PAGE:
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Marines saving money on vehicle upgrades by turning to Army’s extra Stryker parts

Post by Adam Ashton / The News Tribune on April 4, 2013 at 11:13 am with No Comments »
April 4, 2013 11:13 am
The Marines are turning to Army Stryker material to renovate some of its Light Armored Vehicles. Photo by Sgt. Elyssa Quesada
The Marines are turning to Army Stryker material to renovate some of its Light Armored Vehicles. Photo by Sgt. Elyssa Quesada

Some of the Army’s extra Stryker replacement parts will be headed to an underfunded Marine vehicle renovation project.

The Marines’ Light Armored Vehicle program stands to benefit from the Army’s Stryker inventory, according to a Marine report from last month.

It’s starting with about $400,000 in savings by acquiring already produced Stryker steering and battery parts.

“With the Department of Defense entering a period of fiscal austerity, we found a way to save the Marine Corps a significant amount of taxpayer dollars,” Col. Mark Brinkman, the program manager for LAV, told a Marine writer. “The initial savings with this upgrade is just the tip of the iceberg.”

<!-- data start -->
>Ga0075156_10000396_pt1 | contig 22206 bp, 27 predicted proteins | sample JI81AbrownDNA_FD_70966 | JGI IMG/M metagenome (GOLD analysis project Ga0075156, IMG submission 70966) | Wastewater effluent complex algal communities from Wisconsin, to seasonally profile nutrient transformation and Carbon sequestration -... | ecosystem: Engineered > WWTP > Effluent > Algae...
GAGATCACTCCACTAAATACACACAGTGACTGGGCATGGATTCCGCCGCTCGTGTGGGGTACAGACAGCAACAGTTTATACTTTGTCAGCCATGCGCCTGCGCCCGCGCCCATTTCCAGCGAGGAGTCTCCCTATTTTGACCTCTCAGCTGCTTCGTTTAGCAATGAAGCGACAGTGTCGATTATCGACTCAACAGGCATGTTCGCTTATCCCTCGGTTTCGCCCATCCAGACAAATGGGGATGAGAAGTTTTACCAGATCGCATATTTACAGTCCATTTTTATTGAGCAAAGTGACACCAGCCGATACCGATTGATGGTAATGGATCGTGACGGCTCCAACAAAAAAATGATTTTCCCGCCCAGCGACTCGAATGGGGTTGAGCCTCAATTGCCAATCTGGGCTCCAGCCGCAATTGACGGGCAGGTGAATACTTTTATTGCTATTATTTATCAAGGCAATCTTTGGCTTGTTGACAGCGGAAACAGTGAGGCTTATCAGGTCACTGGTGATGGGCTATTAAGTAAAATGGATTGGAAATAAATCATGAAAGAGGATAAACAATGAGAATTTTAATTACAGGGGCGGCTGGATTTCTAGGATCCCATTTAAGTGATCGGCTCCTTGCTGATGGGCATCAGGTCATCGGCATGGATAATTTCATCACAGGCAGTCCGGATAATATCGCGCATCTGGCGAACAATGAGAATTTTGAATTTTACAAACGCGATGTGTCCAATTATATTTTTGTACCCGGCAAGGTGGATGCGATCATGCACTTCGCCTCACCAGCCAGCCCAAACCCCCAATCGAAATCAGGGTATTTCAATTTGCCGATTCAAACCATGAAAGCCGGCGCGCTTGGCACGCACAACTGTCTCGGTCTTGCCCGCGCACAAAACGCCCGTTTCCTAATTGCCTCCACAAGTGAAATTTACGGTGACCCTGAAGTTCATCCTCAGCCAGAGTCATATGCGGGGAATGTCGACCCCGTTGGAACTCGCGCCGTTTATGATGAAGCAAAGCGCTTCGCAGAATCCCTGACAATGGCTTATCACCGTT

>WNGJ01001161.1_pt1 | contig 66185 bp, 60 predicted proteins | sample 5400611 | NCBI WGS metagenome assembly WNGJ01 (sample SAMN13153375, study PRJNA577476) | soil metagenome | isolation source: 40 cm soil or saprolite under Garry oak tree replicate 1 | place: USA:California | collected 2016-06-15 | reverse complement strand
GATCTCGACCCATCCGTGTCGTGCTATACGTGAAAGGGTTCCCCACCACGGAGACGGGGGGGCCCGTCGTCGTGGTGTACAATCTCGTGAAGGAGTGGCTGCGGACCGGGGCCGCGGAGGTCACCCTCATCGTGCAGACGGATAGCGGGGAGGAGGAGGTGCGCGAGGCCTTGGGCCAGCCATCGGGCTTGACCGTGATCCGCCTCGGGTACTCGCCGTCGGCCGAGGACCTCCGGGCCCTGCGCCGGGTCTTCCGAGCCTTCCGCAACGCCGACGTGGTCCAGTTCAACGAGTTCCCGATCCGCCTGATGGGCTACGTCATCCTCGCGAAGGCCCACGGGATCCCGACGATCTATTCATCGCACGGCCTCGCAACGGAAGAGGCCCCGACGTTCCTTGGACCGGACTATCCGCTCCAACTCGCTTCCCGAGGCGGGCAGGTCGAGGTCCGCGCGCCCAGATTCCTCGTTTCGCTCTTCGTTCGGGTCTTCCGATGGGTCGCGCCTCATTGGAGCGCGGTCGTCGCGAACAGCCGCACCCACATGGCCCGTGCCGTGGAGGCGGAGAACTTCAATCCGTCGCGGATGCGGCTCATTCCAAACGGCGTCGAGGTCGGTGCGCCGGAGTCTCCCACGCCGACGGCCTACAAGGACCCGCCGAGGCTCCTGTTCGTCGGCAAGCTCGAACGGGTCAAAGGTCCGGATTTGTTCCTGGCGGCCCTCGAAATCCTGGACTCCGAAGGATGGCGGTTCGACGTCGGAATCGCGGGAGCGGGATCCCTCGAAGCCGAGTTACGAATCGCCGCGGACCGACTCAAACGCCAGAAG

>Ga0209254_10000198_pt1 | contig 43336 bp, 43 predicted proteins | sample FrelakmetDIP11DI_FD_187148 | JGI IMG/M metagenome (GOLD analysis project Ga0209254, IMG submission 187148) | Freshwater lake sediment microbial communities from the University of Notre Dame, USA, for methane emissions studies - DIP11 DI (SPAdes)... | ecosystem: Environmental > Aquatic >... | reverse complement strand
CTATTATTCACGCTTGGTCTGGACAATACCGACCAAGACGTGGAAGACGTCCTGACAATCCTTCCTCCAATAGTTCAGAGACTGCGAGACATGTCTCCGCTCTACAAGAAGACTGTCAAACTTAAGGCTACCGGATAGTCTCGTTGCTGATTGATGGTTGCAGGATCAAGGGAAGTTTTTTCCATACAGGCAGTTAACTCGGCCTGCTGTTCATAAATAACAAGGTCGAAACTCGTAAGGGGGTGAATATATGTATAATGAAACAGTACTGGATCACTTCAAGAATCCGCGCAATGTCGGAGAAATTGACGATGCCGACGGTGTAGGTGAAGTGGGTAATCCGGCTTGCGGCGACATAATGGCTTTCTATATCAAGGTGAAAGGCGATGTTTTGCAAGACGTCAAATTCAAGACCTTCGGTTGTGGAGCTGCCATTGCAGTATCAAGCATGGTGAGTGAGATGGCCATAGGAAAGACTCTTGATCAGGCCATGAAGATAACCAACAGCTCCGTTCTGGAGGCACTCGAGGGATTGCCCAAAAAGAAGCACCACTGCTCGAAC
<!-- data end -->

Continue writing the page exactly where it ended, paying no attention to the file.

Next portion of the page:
The Marine report is one example of how the Defense Department could put its backlog of Stryker replacement parts to work for other programs. The News Tribune last week reported on a Defense Department Inspector General study that found a $900 million inventory of those parts with most of the material building up at an Auburn warehouse.

Our report had good run around the web over the past week.

Former Marine Jonathan Rue added up what the Defense Department could have bought with $900 million, such as 150 new Strykers, or two Navy littoral combat ships.

Pete Hegseth of Concerned Veterans for America wrote in The Huffington Post that the IG report exemplified a need for the Defense Department to make a thorough audit of its spending as it prepares for a future with tighter budgets.

And The Washington Times cited the story as an example of the media rooting around for Pentagon waste while the Defense Department raises an alarm about haphazard cuts falling from the so-called federal budget sequester.

Meanwhile, here’s our first installment of our “embed at home” with the 1st Squadron, 14th Cavalry Regiment. We found that Stryker soldiers are being asked to take more responsibility for keeping up their vehicles now that the Army wants to reduce its spending on contracted maintenance.



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